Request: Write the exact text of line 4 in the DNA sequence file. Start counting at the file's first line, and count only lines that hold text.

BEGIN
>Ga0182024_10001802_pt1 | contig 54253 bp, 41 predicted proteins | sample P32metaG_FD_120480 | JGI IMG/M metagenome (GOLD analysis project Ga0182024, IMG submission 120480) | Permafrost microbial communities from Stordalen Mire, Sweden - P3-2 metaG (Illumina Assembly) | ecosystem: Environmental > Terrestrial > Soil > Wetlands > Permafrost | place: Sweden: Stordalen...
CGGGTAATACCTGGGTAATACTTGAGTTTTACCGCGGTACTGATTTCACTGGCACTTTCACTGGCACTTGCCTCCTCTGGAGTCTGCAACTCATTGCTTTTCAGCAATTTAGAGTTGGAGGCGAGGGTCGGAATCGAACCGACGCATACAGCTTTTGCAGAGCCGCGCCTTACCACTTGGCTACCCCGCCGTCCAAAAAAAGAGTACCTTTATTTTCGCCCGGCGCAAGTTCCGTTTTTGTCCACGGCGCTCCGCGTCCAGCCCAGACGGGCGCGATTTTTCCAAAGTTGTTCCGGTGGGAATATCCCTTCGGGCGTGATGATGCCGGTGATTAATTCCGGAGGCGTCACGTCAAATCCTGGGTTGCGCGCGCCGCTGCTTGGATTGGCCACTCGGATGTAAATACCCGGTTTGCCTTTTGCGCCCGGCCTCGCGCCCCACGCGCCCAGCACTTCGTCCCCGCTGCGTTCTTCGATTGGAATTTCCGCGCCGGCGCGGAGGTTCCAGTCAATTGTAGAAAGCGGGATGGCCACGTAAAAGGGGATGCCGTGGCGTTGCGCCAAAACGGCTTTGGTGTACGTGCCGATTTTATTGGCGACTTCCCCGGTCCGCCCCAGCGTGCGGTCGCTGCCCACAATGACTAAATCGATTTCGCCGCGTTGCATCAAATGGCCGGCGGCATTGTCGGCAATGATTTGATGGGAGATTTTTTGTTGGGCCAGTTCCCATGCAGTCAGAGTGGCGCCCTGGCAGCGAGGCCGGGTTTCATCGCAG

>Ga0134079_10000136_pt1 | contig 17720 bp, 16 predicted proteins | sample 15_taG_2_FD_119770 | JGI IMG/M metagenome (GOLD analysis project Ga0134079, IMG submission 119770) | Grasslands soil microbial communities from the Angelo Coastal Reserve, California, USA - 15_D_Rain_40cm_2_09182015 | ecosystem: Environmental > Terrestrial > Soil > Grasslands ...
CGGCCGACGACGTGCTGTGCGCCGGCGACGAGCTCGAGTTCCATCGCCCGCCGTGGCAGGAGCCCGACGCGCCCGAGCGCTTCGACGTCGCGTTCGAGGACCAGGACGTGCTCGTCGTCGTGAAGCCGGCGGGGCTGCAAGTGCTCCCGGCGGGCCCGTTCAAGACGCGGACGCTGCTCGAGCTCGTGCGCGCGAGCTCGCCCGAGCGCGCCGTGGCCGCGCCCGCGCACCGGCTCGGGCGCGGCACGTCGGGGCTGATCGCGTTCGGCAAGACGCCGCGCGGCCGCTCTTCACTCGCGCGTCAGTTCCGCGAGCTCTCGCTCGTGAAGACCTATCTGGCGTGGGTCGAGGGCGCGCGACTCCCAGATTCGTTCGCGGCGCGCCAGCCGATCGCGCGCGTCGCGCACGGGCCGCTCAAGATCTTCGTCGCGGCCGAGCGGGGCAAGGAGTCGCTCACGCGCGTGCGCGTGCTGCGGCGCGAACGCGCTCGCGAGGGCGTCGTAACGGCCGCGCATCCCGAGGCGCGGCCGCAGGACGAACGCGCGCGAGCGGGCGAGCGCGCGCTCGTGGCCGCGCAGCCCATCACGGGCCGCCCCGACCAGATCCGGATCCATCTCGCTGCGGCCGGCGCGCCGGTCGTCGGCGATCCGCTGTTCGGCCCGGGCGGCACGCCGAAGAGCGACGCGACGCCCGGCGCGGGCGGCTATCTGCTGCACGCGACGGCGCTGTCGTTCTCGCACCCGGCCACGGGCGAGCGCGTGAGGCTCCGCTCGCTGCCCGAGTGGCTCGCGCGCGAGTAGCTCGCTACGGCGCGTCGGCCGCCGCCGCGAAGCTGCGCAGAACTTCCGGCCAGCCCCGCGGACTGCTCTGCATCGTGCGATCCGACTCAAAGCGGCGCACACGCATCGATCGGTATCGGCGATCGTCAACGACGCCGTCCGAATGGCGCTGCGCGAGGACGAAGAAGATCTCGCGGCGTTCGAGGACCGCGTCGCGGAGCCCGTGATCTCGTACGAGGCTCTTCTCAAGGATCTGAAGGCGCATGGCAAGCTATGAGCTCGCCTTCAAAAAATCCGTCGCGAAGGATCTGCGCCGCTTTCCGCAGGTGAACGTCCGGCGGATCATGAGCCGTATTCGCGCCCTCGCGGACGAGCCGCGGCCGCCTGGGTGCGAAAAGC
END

CGGCCGACGACGTGCTGTGCGCCGGCGACGAGCTCGAGTTCCATCGCCCGCCGTGGCAGGAGCCCGACGCGCCCGAGCGCTTCGACGTCGCGTTCGAGGACCAGGACGTGCTCGTCGTCGTGAAGCCGGCGGGGCTGCAAGTGCTCCCGGCGGGCCCGTTCAAGACGCGGACGCTGCTCGAGCTCGTGCGCGCGAGCTCGCCCGAGCGCGCCGTGGCCGCGCCCGCGCACCGGCTCGGGCGCGGCACGTCGGGGCTGATCGCGTTCGGCAAGACGCCGCGCGGCCGCTCTTCACTCGCGCGTCAGTTCCGCGAGCTCTCGCTCGTGAAGACCTATCTGGCGTGGGTCGAGGGCGCGCGACTCCCAGATTCGTTCGCGGCGCGCCAGCCGATCGCGCGCGTCGCGCACGGGCCGCTCAAGATCTTCGTCGCGGCCGAGCGGGGCAAGGAGTCGCTCACGCGCGTGCGCGTGCTGCGGCGCGAACGCGCTCGCGAGGGCGTCGTAACGGCCGCGCATCCCGAGGCGCGGCCGCAGGACGAACGCGCGCGAGCGGGCGAGCGCGCGCTCGTGGCCGCGCAGCCCATCACGGGCCGCCCCGACCAGATCCGGATCCATCTCGCTGCGGCCGGCGCGCCGGTCGTCGGCGATCCGCTGTTCGGCCCGGGCGGCACGCCGAAGAGCGACGCGACGCCCGGCGCGGGCGGCTATCTGCTGCACGCGACGGCGCTGTCGTTCTCGCACCCGGCCACGGGCGAGCGCGTGAGGCTCCGCTCGCTGCCCGAGTGGCTCGCGCGCGAGTAGCTCGCTACGGCGCGTCGGCCGCCGCCGCGAAGCTGCGCAGAACTTCCGGCCAGCCCCGCGGACTGCTCTGCATCGTGCGATCCGACTCAAAGCGGCGCACACGCATCGATCGGTATCGGCGATCGTCAACGACGCCGTCCGAATGGCGCTGCGCGAGGACGAAGAAGATCTCGCGGCGTTCGAGGACCGCGTCGCGGAGCCCGTGATCTCGTACGAGGCTCTTCTCAAGGATCTGAAGGCGCATGGCAAGCTATGAGCTCGCCTTCAAAAAATCCGTCGCGAAGGATCTGCGCCGCTTTCCGCAGGTGAACGTCCGGCGGATCATGAGCCGTATTCGCGCCCTCGCGGACGAGCCGCGGCCGCCTGGGTGCGAAAAGC